Nightwatch e2e tests are run to ensure that no unexpected visual regressions were made to a component. These tests are run automatically via GitHub Actions on all components with no test writing required on the developer's part. Currently, cartesian components are uploaded to an S3 bucket, which is then tested against via Saucelabs.

Updating screenshots currently requires a token. Please contact the TDS team if your contribution needs its screenshots updated for next steps.

# Manually run visual regression tests on modified components
npm run test:e2e -- [opts]

# Options:
# -a, --all                 Run tests on all components regardless of if they were recently modified.
# -u, --update-screenshots  Update test screenshots. (Useful if the component was purposefully changed visually)
# -n, --name                REQUIRED - e2e slug name (usually branch name) This will point the script to the directory in the S3 bucket that it will be tested against. In most cases, this is the exact name of the branch.
# -e, --environment         specify the test environment(s) to use, i.e. "firefox, ie11". Defaults to all environments. Chrome will always run for accessibility tests.


TDS uses React Styleguidist to generate documentation. In general, components should have a combination of the following:

  • A to complement its ComponentName.jsx
  • Use of doclet tags to document the component's version and props. Visit the React Styleguidist page on documenting components to learn more

    • Use the @version doclet tag to extract the component's version from package.json. For example:
     * Pilter example
     * @version ./package.json
    const SamplePilter = ({ children, a11yText, }) => (
    • Add comments above prop names to provide a brief explanation. For example:
     * Label to be read by screen readers
    a11yText: PropTypes.string,

npm package

Being a component library shipped to npm, proper configuration to the file package.json is critical to its successful consumption. Please ensure the following:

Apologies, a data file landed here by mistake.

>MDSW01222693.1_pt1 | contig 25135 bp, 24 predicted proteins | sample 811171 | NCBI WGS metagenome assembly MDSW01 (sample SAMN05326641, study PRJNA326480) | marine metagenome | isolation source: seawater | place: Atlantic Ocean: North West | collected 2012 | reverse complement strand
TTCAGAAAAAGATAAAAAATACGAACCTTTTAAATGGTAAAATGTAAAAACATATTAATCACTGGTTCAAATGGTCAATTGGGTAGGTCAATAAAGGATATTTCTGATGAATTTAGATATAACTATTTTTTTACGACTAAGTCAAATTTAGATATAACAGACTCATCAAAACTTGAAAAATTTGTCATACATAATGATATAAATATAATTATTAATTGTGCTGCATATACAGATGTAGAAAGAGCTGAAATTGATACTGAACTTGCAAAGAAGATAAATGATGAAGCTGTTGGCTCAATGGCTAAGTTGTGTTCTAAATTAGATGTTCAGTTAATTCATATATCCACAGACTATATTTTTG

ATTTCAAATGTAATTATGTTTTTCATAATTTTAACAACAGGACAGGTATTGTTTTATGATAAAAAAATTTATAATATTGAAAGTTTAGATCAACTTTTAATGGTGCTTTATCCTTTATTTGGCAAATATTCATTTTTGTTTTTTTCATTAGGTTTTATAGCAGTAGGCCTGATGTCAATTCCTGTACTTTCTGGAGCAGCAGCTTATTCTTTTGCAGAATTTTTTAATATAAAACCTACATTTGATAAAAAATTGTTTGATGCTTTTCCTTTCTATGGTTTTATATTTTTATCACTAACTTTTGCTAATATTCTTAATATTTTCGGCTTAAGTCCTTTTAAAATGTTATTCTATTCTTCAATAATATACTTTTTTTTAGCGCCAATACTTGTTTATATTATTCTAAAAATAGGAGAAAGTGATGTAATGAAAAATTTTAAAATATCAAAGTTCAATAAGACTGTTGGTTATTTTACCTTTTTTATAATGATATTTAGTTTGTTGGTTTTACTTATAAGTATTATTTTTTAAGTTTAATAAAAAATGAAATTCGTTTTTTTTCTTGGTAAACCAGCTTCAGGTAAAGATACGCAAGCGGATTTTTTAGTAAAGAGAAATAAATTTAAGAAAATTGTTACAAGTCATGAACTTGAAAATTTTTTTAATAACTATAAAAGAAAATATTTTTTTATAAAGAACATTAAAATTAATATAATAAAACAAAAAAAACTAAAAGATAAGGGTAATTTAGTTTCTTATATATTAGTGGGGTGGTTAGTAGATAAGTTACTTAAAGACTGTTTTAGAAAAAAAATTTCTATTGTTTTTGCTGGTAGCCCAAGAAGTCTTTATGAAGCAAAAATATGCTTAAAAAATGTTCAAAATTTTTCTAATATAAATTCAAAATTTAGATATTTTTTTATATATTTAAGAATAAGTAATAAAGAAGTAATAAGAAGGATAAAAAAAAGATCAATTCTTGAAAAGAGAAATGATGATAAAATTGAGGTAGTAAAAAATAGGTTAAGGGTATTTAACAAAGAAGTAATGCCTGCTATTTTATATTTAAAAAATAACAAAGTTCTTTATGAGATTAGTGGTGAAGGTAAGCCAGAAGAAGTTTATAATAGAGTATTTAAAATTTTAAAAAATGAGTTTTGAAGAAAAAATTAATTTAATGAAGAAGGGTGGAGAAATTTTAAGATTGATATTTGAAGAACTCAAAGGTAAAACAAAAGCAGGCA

• An appropriate name is configured. Core components begin with @tds/core- and community components begin with @tds/community-
  • peerDependencies includes key value pairs for the following dependencies (if using styled components)
    "peerDependencies": {
      "react": "^16.8.2",
      "react-dom": "^16.8.2",
      "styled-components": "^4.1.3"
  • dependencies only contains what is required for the package to run, and they should be publicly available on npm. Private or erroneous dependencies should be omitted
  • devDependencies only contains what is required for testing or building into the final distributable

Inspecting builds

Every components' distributable code is ignored by git in every packages' respective dist directory. They must be built by Rollup before they can be inspected. Once built, view the code within either (ECMAScript) or index.cjs.js (CommonJS) and assure none of the package's dependencies were unintentionally included. If they were, there may be an issue with how package.json or rollup.config.js is configured.

Manual tests

To ensure all consumers of TDS will be able to consume and build their applications with a component, it must be compatible with a TELUS starter kit application. To test a yet-released component in your own application, we recommend the following techniques:

npm link allows you to rapidly test a package via symlinks. To test with npm link, run these commands:

# TDS root directory
npm run build -- @tds/your-component-name
cd packages/ComponentName
npm link

Once you have a package linked, it needs to be linked within your project. You will also need to manually add the component's package name to your project's package.json. Run these commands to add symlinks within your project's node_modules directory: